JERUSALEM -- Tensions were high Tuesday following a clash between Jewish extremists and Israeli troops in the West Bank settlement of Yitzhar that injured about a dozen people on both sides.
The violence erupted overnight when security personnel entered Yitzhar, an ideological stronghold of Jewish settlers, to demolish several homes that were declared illegal by Israeli authorities.
Settlers blocked the road with burning tires and showered rocks on security troops, who fired tear gas at the settlers. Following the demolitions, a group of settlers ransacked an army post located nearby for the community’s protection.
The settlers’ actions drew widespread condemnation from Israeli defense and political officials, as well as some moderate settler leaders. While declaring the “violent elements” a minority, Defense Minister Moshe Yaalon said they “must obey the law like any citizen.” Yaalon added that the incident would be dealt with severely.
Israeli security forces were prepared for further unrest. Tensions have been escalating in Yitzhar since Sunday, when extremists slashed the tires of an army vehicle belonging to a visiting regional commander.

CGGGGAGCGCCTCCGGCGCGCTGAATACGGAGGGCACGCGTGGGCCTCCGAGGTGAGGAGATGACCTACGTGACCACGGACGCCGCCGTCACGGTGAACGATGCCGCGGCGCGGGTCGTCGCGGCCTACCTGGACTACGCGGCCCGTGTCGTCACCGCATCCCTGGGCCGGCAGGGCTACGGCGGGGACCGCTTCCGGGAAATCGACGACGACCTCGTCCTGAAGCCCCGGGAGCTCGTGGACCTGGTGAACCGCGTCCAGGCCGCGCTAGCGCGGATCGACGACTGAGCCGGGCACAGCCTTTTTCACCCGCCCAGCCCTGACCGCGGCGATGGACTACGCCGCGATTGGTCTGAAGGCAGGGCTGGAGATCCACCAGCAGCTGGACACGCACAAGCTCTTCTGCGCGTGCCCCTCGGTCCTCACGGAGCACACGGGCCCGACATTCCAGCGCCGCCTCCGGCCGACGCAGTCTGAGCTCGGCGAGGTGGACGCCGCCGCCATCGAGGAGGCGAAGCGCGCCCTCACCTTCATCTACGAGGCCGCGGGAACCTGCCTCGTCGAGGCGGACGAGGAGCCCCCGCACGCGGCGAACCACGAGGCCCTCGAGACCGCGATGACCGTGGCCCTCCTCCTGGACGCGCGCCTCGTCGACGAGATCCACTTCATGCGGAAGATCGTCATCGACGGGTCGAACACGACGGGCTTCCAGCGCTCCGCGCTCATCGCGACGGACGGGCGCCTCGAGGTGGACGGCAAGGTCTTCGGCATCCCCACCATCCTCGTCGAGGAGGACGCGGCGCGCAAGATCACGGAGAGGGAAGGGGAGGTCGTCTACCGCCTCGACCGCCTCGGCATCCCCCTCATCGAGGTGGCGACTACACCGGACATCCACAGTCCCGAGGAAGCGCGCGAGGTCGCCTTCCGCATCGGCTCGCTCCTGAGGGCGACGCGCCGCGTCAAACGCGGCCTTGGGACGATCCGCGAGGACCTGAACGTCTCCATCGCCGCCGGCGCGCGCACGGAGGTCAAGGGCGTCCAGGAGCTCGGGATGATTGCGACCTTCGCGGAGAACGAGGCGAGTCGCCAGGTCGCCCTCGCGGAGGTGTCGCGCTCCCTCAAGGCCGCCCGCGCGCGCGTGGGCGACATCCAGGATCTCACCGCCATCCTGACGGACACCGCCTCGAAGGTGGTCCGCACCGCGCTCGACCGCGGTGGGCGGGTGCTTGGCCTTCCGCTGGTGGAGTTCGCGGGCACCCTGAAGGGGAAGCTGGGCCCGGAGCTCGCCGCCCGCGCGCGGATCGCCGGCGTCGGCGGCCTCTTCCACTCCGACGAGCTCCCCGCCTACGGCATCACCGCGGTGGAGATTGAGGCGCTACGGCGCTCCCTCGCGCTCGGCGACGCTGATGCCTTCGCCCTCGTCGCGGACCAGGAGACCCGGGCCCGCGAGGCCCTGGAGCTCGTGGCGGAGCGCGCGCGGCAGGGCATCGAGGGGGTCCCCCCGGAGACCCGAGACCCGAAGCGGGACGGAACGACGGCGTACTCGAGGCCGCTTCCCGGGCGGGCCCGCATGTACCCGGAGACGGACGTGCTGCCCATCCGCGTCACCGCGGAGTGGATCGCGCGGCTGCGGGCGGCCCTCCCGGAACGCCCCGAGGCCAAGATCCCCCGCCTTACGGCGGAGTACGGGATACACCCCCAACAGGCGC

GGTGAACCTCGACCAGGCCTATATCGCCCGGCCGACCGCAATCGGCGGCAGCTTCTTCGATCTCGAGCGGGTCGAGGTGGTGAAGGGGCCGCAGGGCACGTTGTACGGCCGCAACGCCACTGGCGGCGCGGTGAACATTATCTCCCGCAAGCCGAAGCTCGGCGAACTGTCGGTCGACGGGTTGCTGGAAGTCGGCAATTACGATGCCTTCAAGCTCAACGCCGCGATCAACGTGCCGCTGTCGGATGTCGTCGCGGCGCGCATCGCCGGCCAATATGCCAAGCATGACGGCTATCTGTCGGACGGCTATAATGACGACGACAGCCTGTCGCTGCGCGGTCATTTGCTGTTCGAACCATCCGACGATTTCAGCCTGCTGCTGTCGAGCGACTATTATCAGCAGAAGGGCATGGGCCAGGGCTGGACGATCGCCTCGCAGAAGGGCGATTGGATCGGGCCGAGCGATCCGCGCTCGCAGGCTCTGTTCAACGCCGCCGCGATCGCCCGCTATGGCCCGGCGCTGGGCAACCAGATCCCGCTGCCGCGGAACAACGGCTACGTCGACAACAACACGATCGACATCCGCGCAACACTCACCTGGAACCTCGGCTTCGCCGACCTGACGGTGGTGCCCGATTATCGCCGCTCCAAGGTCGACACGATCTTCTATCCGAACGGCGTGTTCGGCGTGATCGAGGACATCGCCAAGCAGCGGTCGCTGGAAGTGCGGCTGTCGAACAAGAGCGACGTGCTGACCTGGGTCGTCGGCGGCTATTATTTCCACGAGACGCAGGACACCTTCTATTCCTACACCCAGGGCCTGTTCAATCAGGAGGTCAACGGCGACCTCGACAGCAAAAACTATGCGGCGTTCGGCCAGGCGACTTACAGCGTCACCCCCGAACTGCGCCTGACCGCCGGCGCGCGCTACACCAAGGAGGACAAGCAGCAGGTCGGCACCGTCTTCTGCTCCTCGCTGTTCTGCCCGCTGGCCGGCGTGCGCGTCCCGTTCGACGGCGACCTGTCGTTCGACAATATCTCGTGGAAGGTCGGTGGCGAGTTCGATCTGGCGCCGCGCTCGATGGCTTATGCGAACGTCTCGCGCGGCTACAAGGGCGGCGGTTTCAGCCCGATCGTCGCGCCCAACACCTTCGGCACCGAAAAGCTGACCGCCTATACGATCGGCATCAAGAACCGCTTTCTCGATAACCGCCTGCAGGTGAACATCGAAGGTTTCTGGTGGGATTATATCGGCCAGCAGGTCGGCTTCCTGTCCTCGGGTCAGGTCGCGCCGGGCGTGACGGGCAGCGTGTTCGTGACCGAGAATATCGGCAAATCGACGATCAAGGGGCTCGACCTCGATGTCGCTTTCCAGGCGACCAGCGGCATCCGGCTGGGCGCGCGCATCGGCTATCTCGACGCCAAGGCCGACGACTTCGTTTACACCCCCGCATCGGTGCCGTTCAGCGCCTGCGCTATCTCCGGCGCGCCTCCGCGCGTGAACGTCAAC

Some extremists see the Israeli military as enforcing government policies that they consider unfavorable to settlers.
Prime Minister Benjamin Netanyahu sharply condemned Sunday's vandalism, vowing “zero tolerance” for those attacking Israel’s military.
According to the opposition Meretz party, however, authorities’ lenient treatment of attacks against Palestinians emboldened Jewish extremists to target the army.
“When security forces forgive pogroms against Palestinians, they should not be surprised” when the army too is attacked, the party said in a post on its Facebook page [link in Hebrew].
Palestinians have often been the subject of attacks by Jewish extremists, who have assaulted them, chopped down their olive trees, set fire to their fields and cars, and tossed Molotov cocktails into their homes.
The mostly anonymous perpetrators have dubbed their attacks “price-tag operations,” as they exact a price for actions the extremists deem to be against settlement efforts. In recent years, extremists have increasingly aimed their hate crimes at targets inside Israel, vandalizing mosques, monasteries and cemeteries as well as liberal Jewish sites.
Last month, unknown assailants slashed the tires of cars parked at the Dir Rafat monastery, leaving offensive graffiti such as “Jesus is a monkey” and “America is Nazi Germany.”
Several days later, residents of Jish, an Arab village in the Galilee, woke up to find 40 cars with slashed tires and graffiti calling for the expulsion of non-Jews.
The perpetrators of such attacks are rarely apprehended.
Sobelman is a special correspondent.Copyright © 2014, Los Angeles Times